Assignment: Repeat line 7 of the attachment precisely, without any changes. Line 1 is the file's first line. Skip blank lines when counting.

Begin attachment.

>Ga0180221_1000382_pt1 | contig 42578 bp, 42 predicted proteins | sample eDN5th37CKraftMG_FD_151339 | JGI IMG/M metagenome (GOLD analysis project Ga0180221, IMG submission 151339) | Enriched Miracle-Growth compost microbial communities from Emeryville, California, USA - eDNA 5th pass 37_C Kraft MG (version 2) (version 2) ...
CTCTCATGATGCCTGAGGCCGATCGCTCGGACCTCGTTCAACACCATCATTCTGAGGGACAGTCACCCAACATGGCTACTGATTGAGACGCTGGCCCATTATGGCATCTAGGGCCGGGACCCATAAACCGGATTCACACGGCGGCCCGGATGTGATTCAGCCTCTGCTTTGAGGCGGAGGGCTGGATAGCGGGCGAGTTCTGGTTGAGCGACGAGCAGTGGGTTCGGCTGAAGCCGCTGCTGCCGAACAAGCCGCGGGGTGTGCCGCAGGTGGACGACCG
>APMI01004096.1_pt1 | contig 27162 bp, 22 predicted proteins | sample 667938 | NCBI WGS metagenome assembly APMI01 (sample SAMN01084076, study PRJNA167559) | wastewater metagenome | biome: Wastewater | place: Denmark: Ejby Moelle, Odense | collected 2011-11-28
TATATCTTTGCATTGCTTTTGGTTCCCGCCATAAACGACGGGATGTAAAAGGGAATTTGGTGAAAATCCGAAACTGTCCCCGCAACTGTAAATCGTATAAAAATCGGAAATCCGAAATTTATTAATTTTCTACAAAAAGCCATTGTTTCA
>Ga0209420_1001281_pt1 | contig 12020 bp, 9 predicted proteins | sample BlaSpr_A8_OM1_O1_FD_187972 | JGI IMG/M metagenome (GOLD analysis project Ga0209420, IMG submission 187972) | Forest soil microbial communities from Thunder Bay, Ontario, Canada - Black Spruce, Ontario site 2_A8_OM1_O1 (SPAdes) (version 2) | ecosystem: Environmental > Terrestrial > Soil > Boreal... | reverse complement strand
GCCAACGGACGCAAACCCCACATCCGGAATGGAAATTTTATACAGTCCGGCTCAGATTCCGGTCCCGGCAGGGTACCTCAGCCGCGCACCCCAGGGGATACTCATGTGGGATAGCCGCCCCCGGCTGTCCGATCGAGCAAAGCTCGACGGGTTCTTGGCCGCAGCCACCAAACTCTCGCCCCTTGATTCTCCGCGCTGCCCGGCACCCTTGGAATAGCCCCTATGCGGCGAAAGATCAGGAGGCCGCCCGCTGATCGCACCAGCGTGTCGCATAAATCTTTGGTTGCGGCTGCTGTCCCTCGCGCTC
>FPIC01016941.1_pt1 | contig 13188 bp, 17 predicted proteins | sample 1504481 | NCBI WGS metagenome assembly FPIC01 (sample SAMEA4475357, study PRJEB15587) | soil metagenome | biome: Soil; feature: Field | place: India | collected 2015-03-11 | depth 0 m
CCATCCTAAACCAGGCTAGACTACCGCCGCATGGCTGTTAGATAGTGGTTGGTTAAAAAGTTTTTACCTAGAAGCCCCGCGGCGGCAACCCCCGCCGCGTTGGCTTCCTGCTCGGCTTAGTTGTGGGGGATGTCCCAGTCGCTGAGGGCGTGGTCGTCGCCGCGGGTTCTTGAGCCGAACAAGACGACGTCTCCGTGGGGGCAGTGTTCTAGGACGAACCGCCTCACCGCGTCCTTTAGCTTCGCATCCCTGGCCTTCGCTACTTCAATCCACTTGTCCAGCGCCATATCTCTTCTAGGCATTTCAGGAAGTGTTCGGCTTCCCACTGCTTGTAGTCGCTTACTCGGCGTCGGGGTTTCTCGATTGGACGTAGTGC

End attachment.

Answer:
>FPIC01016941.1_pt1 | contig 13188 bp, 17 predicted proteins | sample 1504481 | NCBI WGS metagenome assembly FPIC01 (sample SAMEA4475357, study PRJEB15587) | soil metagenome | biome: Soil; feature: Field | place: India | collected 2015-03-11 | depth 0 m